America deserves better
In light of the GOP’s persistent efforts to enact healthcare legislation which would prove devastating for tens of millions of Americans, you will likely be hearing more voices calling for serious consideration of a single-payer/“Medicare for All” system, which is being successfully used in most other developed nations in the world. And, in response to this, you will inevitably hear the predictable warning cries of “higher taxes!” and “government takeover!” from Republicans.
But don’t let them fool you. The other half of the picture, which they selectively choose to leave out, is that you would be paying $0 to private sector profit-driven insurance companies – no premiums, no deductibles, no co-pays – and all citizens would be provided comprehensive healthcare. So, yes – you would pay “higher taxes” to fund this single-payer healthcare system, but you would be paying less than you are now paying for private-sector based insurance, if you are fortunate enough to be able to afford it.
In fact, it is projected that in the first 10 years of transitioning to such a system, the nation’s total healthcare costs would be $17 trillion less. Let that sink in for a moment. That’s a savings of 1.7 trillion dollars per year, which could do wonders in terms of improving our schools, upgrading our infrastructure, and paying down the national debt, among other things.
President Trump promises “terrific” healthcare for everyone, and at a lower cost. So why isn’t he pursuing this type of universal healthcare system, which seems to be the one proven way of accomplishing this worthy goal? And why isn’t the GOP, the party of “fiscal responsibility,” enthusiastically proposing this? Universal healthcare through a single-payer system would be a vast improvement fiscally and a welcome step toward a more just, compassionate, and moral society. The fact that our great nation has not yet found a way to do this for all of its citizens is truly unfathomable and disgraceful.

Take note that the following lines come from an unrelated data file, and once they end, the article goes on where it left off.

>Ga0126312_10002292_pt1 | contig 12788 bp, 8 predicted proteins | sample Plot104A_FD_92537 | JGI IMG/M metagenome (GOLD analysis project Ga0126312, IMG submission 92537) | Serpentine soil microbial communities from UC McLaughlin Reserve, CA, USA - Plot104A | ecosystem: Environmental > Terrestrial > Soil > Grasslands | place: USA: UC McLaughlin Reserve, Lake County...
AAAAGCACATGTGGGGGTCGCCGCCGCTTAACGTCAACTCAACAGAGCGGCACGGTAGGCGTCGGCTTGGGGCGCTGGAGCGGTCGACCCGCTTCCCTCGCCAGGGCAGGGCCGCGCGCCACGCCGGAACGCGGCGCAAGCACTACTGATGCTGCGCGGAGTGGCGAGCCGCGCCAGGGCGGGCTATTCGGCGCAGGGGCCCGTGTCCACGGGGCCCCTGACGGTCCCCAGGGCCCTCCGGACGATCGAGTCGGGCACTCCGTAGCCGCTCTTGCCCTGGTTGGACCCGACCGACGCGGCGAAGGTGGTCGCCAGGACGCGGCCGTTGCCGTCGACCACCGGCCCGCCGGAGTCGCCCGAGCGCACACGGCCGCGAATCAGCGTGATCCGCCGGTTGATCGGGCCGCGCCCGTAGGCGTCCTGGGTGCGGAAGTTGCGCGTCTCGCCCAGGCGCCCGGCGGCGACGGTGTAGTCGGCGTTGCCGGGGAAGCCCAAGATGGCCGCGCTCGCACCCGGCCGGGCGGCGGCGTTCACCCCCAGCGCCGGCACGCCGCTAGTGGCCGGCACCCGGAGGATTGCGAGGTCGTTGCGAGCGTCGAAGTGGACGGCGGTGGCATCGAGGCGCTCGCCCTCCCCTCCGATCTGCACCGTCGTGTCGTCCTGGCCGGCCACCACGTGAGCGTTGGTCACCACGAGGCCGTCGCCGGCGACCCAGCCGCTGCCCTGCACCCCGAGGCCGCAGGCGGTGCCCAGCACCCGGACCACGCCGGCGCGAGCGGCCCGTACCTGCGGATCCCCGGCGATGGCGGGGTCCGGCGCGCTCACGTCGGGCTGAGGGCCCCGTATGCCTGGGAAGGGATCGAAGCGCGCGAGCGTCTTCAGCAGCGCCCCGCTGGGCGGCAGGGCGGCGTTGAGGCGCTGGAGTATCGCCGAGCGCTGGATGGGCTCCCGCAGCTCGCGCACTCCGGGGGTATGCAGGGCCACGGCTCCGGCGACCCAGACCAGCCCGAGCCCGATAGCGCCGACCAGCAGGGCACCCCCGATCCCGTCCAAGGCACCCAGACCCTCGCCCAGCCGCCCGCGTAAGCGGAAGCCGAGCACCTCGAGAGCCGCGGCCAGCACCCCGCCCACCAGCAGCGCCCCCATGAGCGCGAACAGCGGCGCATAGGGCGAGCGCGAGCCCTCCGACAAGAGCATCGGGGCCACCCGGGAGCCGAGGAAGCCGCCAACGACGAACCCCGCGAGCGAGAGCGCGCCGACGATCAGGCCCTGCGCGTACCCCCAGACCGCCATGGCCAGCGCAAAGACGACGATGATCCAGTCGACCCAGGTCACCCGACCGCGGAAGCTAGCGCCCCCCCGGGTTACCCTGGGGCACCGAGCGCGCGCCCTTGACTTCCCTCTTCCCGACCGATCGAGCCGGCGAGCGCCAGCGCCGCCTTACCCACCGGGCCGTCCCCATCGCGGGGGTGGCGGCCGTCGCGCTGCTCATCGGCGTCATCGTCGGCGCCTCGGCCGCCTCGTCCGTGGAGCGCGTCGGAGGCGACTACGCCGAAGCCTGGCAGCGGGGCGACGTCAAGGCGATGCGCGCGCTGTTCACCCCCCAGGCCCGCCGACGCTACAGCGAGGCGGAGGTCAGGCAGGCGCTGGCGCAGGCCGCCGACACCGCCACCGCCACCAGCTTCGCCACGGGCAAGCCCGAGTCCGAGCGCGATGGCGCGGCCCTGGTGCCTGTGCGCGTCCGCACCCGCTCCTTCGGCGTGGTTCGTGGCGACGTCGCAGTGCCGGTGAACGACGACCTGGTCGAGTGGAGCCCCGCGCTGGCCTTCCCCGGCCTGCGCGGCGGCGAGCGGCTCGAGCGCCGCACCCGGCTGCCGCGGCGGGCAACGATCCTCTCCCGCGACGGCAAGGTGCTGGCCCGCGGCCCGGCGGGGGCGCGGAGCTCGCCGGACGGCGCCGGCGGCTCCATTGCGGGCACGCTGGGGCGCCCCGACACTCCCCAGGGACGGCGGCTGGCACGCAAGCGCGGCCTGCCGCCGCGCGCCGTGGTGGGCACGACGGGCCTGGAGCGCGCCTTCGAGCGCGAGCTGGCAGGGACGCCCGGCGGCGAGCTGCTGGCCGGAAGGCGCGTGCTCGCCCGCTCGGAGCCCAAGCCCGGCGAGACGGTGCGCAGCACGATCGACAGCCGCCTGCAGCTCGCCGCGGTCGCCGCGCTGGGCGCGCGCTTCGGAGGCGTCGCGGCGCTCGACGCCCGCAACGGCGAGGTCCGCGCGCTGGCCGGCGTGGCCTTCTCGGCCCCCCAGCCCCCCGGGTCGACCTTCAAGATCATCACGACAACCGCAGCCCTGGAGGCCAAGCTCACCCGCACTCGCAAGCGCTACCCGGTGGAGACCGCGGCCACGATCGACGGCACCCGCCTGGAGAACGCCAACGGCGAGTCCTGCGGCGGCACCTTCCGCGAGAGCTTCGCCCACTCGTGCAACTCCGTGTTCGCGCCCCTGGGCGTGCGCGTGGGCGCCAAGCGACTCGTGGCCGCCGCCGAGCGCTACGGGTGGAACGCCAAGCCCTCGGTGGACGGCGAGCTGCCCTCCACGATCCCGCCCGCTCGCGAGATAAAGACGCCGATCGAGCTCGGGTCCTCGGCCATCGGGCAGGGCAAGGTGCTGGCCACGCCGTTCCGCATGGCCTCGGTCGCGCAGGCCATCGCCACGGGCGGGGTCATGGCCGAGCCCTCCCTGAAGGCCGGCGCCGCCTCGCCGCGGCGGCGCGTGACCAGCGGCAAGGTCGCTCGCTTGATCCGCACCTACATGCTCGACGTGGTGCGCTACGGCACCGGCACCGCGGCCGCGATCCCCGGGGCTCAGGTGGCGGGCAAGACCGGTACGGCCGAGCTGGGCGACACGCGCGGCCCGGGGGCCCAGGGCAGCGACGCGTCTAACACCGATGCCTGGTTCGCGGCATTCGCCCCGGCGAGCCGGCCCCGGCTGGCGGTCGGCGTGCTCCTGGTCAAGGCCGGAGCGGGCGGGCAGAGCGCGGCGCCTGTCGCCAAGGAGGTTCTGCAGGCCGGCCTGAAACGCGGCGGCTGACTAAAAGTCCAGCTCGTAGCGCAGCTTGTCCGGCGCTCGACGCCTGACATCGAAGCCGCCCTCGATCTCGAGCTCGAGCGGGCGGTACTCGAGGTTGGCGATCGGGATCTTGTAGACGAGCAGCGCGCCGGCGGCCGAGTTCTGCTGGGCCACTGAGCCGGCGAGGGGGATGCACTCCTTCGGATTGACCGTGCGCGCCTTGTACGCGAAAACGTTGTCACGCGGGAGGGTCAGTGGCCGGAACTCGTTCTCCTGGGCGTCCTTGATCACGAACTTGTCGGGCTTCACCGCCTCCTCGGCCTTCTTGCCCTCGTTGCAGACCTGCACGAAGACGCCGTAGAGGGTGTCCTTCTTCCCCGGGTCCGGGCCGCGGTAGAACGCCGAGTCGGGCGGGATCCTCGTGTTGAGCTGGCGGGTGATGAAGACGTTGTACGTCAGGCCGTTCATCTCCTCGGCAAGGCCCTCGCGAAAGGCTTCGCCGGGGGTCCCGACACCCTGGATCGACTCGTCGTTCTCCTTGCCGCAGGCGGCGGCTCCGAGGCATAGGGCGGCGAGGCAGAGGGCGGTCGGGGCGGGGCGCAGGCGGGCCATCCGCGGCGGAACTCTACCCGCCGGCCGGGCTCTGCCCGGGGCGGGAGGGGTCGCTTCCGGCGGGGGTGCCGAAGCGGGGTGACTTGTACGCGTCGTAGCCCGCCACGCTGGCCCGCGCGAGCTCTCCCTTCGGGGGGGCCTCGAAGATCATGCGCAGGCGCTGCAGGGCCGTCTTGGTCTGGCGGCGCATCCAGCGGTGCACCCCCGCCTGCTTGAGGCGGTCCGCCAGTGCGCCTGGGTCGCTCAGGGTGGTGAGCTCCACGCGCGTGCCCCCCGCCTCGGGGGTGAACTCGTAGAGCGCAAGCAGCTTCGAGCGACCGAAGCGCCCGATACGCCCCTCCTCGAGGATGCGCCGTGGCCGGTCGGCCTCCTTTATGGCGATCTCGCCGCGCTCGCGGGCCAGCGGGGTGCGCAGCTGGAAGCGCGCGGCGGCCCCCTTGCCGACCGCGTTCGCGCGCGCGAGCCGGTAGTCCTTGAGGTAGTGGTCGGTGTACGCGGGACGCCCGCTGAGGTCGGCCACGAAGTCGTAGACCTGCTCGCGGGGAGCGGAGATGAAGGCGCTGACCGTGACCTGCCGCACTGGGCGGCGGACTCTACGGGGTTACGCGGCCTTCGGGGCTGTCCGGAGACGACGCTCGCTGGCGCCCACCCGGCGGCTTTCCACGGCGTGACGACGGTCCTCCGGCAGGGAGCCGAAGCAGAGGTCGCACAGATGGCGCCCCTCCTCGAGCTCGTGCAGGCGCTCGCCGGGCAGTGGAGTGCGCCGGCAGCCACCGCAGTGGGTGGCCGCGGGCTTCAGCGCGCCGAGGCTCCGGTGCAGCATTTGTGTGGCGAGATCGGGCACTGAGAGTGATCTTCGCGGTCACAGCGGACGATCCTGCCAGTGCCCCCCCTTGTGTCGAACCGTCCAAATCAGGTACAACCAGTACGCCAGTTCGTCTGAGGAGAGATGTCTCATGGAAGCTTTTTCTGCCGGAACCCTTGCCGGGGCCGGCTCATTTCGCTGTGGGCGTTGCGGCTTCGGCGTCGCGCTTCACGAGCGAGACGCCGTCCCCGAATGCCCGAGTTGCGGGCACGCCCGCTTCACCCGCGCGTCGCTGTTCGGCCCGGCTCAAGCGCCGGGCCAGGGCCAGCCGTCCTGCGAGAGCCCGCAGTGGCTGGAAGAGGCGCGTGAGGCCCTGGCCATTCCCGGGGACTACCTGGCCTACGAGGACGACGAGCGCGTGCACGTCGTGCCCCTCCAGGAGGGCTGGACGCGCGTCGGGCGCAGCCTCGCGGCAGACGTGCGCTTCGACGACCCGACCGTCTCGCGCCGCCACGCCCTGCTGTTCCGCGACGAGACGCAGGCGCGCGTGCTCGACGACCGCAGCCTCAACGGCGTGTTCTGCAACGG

Maybe now is the time when we can finally catch up to the rest of the developed world and make this shift? With enough pressure from the voters whom our political leaders are sworn to serve, perhaps they could find a way to put their partisan fighting aside in order to make this clearly achievable possibility a reality – one which would benefit all of our nation’s current citizens and all of those yet to come.
I realize I’m a bit of an idealist, but… isn’t this the kind of worthy goal our government really should be working toward? Perhaps together we can remind our leaders of this.
Dale E. Buonocore,